He says, And now, by the time you get out to the athlete, if you have assessed whether or not it is a life-threatening injury or a limb-threatening and it’s not either of those. Slow down. It’s your game. That athlete needs you to be in the right frame of mind. That athlete needs you to not be frazzled. Their teammates, their opponents, their opponents on the field, all of those people, none of them matter because it’s just you and your patient. It’s you and your athlete. The rest of that other stuff needs to go away because it just doesn’t matter. I think about that now. I think about that when my clients ask me how to slow down, how to be patient, where I learned that stuff. It comes from, again, a non-sales-related career path that I took. Because when it gets right down to it, when you’re in that moment with your prospect, you’ve earned the right to have their attention.
Don’t throw it away because you’re worried what other people are going to think, because you’re worried about all the things that you have to do. This is where it’s important for you to be present. Make sure your head is where your feet are. Make sure that you are continuing to earn that attention. It’s not some finite thing that is just going to expire. You’ve got 30 seconds, whether you like it or not. No. Use those 30 seconds that they give you to earn 30 more, to earn 30 more, maybe to earn 15 minutes or 30 minutes next week so you can earn even more of that attention.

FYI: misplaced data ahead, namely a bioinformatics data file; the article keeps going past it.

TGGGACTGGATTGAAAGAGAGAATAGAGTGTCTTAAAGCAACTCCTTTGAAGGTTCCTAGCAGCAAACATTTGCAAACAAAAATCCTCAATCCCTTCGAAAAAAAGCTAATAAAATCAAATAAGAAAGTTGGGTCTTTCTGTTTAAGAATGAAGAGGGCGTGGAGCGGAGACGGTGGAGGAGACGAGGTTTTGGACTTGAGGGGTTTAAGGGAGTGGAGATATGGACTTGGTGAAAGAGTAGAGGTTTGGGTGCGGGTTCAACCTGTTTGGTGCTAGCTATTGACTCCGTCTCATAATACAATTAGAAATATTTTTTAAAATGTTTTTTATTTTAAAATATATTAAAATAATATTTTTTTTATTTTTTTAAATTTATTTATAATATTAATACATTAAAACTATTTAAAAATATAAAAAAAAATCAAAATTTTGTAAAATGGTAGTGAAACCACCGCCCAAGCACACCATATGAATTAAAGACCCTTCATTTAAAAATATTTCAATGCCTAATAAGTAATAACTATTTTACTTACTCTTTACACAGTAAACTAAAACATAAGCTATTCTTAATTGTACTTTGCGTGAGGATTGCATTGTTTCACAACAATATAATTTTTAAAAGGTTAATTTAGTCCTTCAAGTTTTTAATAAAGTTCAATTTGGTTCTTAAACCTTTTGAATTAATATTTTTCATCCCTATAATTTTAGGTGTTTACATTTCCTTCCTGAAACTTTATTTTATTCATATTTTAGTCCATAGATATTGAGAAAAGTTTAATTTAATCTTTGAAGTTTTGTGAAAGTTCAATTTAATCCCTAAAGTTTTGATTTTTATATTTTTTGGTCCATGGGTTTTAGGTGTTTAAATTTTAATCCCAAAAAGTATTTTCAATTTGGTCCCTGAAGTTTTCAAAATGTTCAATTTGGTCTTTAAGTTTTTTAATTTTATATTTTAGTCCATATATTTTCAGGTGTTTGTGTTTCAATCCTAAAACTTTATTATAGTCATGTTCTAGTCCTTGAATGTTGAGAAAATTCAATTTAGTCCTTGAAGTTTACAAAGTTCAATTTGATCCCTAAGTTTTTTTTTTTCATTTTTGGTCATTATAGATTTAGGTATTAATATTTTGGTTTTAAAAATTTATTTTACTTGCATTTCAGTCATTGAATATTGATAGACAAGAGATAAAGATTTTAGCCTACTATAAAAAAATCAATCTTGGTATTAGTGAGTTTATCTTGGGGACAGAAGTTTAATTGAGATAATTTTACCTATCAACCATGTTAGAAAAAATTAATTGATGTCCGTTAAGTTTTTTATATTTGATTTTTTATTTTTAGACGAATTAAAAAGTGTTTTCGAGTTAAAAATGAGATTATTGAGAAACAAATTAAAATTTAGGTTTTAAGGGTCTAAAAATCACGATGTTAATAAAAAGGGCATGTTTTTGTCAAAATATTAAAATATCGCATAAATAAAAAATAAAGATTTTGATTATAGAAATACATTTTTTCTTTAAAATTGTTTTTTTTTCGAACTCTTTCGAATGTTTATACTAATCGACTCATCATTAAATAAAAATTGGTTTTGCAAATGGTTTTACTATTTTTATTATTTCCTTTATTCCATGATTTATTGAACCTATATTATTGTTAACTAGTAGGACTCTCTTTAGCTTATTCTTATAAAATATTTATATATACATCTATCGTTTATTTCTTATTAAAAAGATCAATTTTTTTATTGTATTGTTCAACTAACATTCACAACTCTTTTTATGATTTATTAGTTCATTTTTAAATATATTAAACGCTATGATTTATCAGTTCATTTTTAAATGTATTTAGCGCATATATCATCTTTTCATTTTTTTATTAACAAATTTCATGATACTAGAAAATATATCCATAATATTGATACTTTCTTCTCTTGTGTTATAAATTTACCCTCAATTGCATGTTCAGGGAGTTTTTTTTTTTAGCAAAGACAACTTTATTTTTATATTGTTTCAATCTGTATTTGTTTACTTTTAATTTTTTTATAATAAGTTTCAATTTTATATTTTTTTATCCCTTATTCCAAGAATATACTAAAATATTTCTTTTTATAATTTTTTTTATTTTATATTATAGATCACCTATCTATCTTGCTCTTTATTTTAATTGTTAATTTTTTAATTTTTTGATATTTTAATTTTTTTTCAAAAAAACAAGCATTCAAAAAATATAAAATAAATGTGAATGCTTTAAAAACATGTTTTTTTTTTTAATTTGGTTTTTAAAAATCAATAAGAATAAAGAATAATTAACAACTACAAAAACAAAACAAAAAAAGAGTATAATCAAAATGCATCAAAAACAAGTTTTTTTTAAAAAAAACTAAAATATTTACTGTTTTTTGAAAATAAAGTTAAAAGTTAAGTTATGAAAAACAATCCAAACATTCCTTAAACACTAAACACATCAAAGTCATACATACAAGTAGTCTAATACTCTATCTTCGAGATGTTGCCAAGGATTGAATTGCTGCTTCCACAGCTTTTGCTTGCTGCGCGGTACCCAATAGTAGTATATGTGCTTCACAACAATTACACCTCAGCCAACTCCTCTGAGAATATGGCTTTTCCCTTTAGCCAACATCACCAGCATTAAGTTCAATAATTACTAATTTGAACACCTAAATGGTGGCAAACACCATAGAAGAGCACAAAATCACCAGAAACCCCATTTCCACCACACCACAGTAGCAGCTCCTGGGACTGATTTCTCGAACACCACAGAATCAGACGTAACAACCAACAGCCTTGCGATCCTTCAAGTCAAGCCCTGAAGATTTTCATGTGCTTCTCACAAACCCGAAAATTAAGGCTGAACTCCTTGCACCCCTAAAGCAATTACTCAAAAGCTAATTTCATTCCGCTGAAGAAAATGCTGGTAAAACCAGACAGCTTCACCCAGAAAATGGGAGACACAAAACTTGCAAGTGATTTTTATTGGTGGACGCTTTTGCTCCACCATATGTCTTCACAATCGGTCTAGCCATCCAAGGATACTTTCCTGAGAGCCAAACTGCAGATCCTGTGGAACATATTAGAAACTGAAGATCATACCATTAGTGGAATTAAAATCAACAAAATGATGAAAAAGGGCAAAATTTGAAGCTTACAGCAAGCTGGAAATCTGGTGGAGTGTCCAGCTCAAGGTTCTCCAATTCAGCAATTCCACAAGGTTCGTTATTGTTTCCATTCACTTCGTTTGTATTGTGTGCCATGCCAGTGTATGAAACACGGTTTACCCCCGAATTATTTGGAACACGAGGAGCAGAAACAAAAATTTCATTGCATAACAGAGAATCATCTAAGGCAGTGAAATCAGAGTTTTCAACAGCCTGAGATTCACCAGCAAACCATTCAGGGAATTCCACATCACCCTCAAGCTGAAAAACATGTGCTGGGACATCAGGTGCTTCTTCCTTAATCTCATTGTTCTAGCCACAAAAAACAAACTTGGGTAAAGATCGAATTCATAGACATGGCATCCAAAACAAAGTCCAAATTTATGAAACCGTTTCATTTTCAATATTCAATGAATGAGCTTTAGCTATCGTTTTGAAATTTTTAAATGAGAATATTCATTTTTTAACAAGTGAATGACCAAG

I had a mentor who used to say that he could make the sale. He could make the sale of the product that we were selling in 2 hours. It’s just that they came five minutes at a time. So there were a lot of little interactions, but every five minutes was an opportunity to earn five more minutes. When you think about the time that your prospect gives you in terms of what you’ve earned instead of in terms of what you could throw away or what you could waste, all of a sudden, there’s a mindset shift there. You need to recognize that your prospect is giving you a platform. It’s your job to earn it, and then it is your job to help them understand that you deserve more of that platform. If you don’t believe you deserve the time that you’ve been given, why on earth would your prospect? And what about hurrying through your talking points suggests that you deserve the opportunity to deliver them?
So I’m going to go back to what I said at the beginning of this video. You need to slow down. You need to take up space, and you need to be able to think. You’ve earned the right, you deserve that time, and your prospect needs you to do your very best work. You don’t do your very best work when you’re in a hurry, and I would just question why you feel like you need to be in a rush all the time. Slow down, take up space, think. You’ll sell better because of it.
Scott Ingram: For more from Jeff, including a link to join his newsletter where he shares ideas like these every week, just click over to DailySales.Tips/1709. Once you’ve clicked over there, be sure to click back here for another great sales tip. Thanks for listening!